Academic journal article Journal of International Business Research

The Mighty Mississippi: Mother Nature's "Green" NAFTA Highway

Academic journal article Journal of International Business Research

The Mighty Mississippi: Mother Nature's "Green" NAFTA Highway

Article excerpt


Some are calling it "a road to ruin." Transportation systems in the United States are experiencing growing pains. Many participants are greatly concerned over rising issues related to safety, congestion, and inadequate system capacity across several of the five transportation modes. Professionals in the industry agree that the U.S. is in need of a far-reaching National Transportation Plan to facilitate both the repair and reinvention of its infrastructure (Bowman, 2007).

In our work, we investigate some of the energy and environmental issues surrounding the proposed NAFTA (North American Free Trade Agreement) Superhighway. In contrast, we focus on the Mississippi River as a more energy efficient and environmentally conscious means of relieving infrastructure capacity problems. In addition, we explore The Jones Act, a major obstacle to commerce in the water transportation industry.


The issue of transportation systems in the United States is one that increases in complexity as the opportunities for trade expand and supply chain activities evolve internationally. Within the basic modes of transportation we explore an increased focus on water transportation options. In particular, we investigate the multitude of opportunities that the Mississippi River offers to relieve rail and highway infrastructure capacity problems which encompass energy and environmental issues. In addition, careful consideration must be given to the impact of the Jones Act restricting maritime commerce in the United States.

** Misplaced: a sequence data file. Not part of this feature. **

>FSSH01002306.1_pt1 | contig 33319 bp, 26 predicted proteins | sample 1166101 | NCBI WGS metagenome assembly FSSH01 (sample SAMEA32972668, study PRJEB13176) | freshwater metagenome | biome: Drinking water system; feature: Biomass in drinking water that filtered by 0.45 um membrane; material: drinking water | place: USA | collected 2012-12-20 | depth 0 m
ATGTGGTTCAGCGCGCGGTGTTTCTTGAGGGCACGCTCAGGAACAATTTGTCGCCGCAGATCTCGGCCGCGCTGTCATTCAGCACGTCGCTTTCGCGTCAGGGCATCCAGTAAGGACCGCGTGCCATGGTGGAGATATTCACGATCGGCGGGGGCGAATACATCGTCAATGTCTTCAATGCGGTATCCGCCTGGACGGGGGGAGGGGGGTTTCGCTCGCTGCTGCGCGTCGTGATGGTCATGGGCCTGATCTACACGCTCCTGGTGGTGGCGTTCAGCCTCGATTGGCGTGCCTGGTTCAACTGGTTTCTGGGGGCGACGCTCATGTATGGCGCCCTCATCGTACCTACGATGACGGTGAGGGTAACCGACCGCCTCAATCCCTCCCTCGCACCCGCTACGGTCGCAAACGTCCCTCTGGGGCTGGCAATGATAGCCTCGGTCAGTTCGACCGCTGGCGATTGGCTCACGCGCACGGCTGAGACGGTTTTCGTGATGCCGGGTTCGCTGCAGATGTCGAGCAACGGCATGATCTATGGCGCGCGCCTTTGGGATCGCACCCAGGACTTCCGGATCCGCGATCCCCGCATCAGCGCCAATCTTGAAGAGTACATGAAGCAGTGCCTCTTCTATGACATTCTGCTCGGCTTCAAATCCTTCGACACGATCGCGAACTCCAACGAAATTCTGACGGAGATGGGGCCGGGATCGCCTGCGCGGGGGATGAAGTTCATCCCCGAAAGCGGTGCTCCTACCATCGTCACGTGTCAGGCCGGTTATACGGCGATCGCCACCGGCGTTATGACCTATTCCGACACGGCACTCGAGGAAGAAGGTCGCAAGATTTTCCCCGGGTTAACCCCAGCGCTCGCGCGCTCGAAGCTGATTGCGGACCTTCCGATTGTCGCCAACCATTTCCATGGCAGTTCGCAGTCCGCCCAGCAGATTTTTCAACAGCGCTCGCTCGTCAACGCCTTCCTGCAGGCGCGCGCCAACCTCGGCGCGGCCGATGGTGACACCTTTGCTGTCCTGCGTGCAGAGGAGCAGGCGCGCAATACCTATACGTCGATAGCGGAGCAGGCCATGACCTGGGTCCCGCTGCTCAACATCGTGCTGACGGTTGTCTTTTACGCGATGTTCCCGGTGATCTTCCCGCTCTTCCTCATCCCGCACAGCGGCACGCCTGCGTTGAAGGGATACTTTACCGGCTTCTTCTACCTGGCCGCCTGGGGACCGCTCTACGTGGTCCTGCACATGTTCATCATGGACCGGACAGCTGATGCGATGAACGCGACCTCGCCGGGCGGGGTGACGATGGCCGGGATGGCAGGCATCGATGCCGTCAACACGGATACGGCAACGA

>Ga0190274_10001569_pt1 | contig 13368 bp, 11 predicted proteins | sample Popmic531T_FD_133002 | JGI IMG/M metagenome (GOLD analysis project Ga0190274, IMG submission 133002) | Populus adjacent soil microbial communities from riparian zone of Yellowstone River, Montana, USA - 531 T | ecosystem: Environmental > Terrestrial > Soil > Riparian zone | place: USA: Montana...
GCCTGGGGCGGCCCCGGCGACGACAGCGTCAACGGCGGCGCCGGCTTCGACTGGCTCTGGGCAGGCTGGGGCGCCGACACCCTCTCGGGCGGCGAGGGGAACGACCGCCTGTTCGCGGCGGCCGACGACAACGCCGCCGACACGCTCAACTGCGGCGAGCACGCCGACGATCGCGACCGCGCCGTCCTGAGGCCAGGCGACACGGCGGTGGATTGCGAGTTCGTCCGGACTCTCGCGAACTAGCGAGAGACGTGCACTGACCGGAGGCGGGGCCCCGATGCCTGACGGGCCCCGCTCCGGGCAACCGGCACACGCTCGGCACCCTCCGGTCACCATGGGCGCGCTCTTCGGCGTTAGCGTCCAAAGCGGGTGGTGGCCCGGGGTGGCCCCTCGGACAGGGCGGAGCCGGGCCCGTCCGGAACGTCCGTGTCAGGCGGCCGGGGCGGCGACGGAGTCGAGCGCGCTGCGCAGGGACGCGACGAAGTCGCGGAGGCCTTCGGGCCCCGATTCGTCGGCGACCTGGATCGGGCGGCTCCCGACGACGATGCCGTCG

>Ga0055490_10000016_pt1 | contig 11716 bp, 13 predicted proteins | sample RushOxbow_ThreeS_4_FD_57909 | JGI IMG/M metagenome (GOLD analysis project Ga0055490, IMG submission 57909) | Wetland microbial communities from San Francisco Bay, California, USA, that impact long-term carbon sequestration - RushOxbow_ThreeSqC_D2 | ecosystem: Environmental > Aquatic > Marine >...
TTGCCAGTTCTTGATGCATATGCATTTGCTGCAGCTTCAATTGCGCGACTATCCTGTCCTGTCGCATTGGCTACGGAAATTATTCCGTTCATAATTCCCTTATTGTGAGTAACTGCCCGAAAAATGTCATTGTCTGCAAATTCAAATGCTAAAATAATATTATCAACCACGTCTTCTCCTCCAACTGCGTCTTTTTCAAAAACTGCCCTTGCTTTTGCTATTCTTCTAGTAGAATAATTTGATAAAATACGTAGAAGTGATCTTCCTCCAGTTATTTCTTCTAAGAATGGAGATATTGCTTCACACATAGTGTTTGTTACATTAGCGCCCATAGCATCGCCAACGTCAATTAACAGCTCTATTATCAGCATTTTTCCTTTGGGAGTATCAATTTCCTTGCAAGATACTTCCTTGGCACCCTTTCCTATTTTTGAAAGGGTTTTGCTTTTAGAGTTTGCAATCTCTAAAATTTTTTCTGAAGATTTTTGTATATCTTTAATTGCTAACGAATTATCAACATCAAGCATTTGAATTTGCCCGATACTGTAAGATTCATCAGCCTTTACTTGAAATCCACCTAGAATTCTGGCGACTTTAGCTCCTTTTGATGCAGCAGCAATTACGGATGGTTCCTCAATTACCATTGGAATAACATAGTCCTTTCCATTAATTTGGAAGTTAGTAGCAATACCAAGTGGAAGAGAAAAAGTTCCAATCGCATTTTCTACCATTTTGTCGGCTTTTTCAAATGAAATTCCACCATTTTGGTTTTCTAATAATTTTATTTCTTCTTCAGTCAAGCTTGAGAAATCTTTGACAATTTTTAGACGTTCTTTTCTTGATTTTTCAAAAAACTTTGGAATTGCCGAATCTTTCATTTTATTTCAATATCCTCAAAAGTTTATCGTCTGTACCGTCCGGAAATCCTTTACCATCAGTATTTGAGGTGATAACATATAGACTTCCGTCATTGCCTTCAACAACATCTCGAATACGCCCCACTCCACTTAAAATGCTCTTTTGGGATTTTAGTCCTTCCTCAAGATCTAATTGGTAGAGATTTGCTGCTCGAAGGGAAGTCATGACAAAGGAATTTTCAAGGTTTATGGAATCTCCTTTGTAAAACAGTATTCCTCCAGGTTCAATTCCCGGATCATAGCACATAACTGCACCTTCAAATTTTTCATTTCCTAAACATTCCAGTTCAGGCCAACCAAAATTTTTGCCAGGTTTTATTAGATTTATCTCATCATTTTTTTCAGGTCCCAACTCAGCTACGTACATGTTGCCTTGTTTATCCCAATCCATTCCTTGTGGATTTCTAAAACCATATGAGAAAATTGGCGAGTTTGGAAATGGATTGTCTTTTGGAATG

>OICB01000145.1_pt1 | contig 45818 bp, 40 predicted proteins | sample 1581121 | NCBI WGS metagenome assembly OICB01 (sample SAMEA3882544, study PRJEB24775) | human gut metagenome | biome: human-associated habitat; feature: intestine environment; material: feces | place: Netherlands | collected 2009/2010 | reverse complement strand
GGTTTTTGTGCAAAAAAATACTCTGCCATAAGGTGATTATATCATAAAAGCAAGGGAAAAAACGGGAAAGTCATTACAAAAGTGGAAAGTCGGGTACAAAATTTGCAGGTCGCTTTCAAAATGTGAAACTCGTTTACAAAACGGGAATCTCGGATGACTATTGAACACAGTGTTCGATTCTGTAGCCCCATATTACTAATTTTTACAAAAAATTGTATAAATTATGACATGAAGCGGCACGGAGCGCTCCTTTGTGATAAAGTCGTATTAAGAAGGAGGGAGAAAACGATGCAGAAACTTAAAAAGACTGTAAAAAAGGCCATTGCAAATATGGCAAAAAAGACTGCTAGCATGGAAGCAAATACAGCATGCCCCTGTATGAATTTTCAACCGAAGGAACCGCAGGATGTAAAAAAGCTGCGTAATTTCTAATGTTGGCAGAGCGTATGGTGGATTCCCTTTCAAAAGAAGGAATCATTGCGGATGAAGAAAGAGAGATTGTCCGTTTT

Our work begins with a review of the five modes of transportation. From there we discuss how the U.S. is used as a land bridge, and how port berth congestion is delaying freight delivery. We then present major energy and environmental concerns associated with rail and highway congestion, and how the planned NAFTA (North American Free Trade Act) Superhighway stands to further constrain rail and highway infrastructure. Next, we discuss how canal expansion in Panama stands ready to alleviate port congestion by moving cargo more towards the center of the U.S. for dispersion. Such dispersion is more than likely going to take place in the nation's heartland along the Mississippi River. Finally, we explore the Jones Act and its restrictions for water carriers, and discuss further research opportunities. Hopefully, this study will increase the awareness of the viability of water carriers along the U.S.'s major river system.


Transportation infrastructure consists of rights-of-way, vehicles, and carriers that operate within the five basic modes of transportation. Those five basic modes are rail, highway, water, pipeline, and air. Data from the American Transportation Association indicates that the highway share of the domestic freight market far exceeds that of all other modes combined (Bowersox, et al, 2010). However, while all modes are essential to providing a sound national transportation infrastructure, it is clear that U. S. commerce depends heavily on motor carriers. For our work, we concentrate on rail, highway and water modes since those are effected most by NAFTA. A brief discussion of each follows.

Railroads once ranked first among all modes in terms of the number of miles in service. That ranking began to decline after World War ? as there were significant shifts around the country in the development of roads and highways to support the growth of motor carriers. However, the capability to efficiently transport large tonnage over long distances is the main reason railroads continue to handle significant city-to-city freight. Rail operations have high fixed costs because of expensive equipment, rights-of-way, tracks, switching yards, and terminals. In contrast, rail enjoys fairly low variable operating costs (Bowersox, et al., 2010).

In comparison to rail, motor carriers have relatively small fixed investment in terminal facilities and operate on publicly financed and maintained roads. …

Search by... Author
Show... All Results Primary Sources Peer-reviewed


An unknown error has occurred. Please click the button below to reload the page. If the problem persists, please try again in a little while.